No, he went to work the following day with his favourite automatic weapon...
    I would never condone that, but if you must, please shoot yourself first to make sure the weapon is working, then shoot others.

    I used to work at a fairly prominent Telecomm and we were so inundated with procedural (and managerial) stupidity that my coworkers would joke that if anyone ever showed up one day with a gun, all the other employees would be annoyed that they hadn't been notified and had left their guns at home.

    "Christ! It's gun day?! Why did no one tell me?! Do I have time to run home and get mine?"

  • d (unregistered)

    Kill it! Kill it with fire!!!

  • Geoff (unregistered) in reply to steve

    That was my first thought as well. Surely there had to be some simpler way to figure out what record type you are working with and use the correct copy book ahead of time, and just version the copy books.

  • Coyne (cs) in reply to Quango
    Quango:
    "...started back in the 1960s – long before anyone had heard of 3rd Normal Form... "

    Defined by Codd in 1971, so no they probably would not have heard of it. :)

    Like that matters. These people were like Mel: Even if they'd heard of it, they wouldn't have used it. It would have infringed on their freedom. "Besides, how would you optimize your data retrieval?"

    (I know: I were one.)

  • Jay (unregistered) in reply to C-Octothorpe
    C-Octothorpe:
    No, he went to work the following day with his favourite automatic weapon...

    That wouldn't have worked at my last company. They had an Official Company Policy that any employee who brought a gun to work was "subject to disciplinary action, including suspension or termination". Someone might come to work and start shooting everyone in sight when the penalty is just life in prison or being killed by the SWAT team when they arrive to stop him. But the prospect of being suspended for two weeks without pay -- who would dare? I could stand 30 years in prison as long as I knew that I could get my old job back when I got out, but wow ...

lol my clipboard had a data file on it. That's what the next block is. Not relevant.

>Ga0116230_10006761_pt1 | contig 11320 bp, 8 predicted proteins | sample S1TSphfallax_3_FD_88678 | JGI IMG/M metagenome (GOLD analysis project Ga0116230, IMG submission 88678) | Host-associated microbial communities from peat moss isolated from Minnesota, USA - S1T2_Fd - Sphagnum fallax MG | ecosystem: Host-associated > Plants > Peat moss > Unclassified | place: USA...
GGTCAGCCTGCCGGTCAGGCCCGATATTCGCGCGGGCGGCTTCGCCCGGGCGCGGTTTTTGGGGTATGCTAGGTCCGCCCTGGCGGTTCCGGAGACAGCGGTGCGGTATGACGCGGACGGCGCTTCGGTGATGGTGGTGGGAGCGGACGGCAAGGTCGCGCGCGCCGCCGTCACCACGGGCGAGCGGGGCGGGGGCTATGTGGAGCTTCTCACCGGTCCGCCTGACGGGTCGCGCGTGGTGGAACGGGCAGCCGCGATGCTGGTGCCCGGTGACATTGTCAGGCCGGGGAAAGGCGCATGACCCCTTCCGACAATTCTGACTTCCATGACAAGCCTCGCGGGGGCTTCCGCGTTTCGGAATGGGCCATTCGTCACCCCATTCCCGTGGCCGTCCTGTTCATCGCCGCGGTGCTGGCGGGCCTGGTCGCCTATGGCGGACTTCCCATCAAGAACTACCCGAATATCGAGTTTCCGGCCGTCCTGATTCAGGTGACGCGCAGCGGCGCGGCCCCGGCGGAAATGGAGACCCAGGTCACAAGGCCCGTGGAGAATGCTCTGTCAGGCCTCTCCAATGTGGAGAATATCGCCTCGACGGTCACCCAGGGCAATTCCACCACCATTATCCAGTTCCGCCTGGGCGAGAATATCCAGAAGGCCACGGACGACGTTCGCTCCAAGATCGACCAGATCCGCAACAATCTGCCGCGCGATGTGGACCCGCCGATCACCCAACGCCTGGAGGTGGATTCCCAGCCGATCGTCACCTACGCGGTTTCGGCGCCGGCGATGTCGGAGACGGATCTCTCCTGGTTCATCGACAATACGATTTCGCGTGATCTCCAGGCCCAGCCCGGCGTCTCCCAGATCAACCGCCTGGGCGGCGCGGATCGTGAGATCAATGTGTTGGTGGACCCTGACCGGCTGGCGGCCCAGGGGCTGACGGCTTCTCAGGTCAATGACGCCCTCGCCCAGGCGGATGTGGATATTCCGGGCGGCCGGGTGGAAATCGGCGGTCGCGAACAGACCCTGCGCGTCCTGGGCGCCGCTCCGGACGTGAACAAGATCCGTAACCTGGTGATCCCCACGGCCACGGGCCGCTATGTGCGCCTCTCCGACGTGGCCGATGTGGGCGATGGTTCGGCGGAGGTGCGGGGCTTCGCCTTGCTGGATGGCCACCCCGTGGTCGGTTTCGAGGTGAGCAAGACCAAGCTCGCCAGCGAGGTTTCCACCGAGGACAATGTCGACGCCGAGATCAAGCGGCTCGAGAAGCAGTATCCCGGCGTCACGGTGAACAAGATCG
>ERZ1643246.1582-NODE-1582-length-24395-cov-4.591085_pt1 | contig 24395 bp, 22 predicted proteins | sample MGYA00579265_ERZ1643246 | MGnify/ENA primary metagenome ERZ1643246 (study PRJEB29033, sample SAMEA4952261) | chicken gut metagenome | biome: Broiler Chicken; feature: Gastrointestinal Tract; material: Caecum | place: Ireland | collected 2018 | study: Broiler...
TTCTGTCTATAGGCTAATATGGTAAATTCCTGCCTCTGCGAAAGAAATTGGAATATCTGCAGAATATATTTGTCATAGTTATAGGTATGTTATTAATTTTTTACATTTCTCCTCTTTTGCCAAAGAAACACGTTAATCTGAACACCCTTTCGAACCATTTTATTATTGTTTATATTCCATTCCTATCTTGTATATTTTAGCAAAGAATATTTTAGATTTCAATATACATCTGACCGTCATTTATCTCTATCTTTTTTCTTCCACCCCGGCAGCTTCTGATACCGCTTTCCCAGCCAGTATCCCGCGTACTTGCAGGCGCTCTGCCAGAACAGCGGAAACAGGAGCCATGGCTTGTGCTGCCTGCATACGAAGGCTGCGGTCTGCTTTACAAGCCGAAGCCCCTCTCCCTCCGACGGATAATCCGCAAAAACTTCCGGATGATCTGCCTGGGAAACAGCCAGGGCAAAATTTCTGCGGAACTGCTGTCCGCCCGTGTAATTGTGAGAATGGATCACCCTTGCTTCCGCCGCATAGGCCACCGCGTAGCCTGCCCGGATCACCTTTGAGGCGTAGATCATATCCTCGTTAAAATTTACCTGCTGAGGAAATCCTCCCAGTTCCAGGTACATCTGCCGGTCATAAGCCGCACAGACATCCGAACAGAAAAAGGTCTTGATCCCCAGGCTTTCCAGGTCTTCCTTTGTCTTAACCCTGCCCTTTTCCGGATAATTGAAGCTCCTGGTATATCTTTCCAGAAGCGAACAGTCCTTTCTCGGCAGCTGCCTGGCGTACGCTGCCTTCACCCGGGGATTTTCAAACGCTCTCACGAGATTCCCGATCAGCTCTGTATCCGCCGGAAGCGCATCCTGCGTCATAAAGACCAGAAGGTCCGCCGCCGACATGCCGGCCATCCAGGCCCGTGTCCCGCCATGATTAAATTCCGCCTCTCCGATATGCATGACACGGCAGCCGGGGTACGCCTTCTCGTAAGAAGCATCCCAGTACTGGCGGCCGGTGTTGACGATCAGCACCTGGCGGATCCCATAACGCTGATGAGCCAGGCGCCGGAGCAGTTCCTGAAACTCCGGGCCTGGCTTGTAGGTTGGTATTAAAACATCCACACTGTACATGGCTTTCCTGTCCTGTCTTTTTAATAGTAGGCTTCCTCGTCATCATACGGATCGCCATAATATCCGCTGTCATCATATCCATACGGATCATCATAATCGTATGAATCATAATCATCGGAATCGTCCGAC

• Jay (unregistered) in reply to steve
    steve:
    http://sourceforge.net/projects/cb2xml/

    there are many standard copybook translators

    In fairness, if the original poster's problem was that he couldn't get his translator to successfully translate a COBOL layout to a C struct, then one could fairly say that that isn't really that difficult a problem. Sure, maybe his first pass he forgot to handle OCCURS clauses or "V" in format specifiers or whatever, but you'd think with a few iterations he could get that worked out.

    But I presume he had to do some sort of processing. I mean, it's not enough to just have the C struct, you have to actually move the data across. That adds another level of complexity. Was it just a straight data move, copy "name" to "name", "account number" to "account number", etc? Or did he have to figure out record types, do data translations, etc.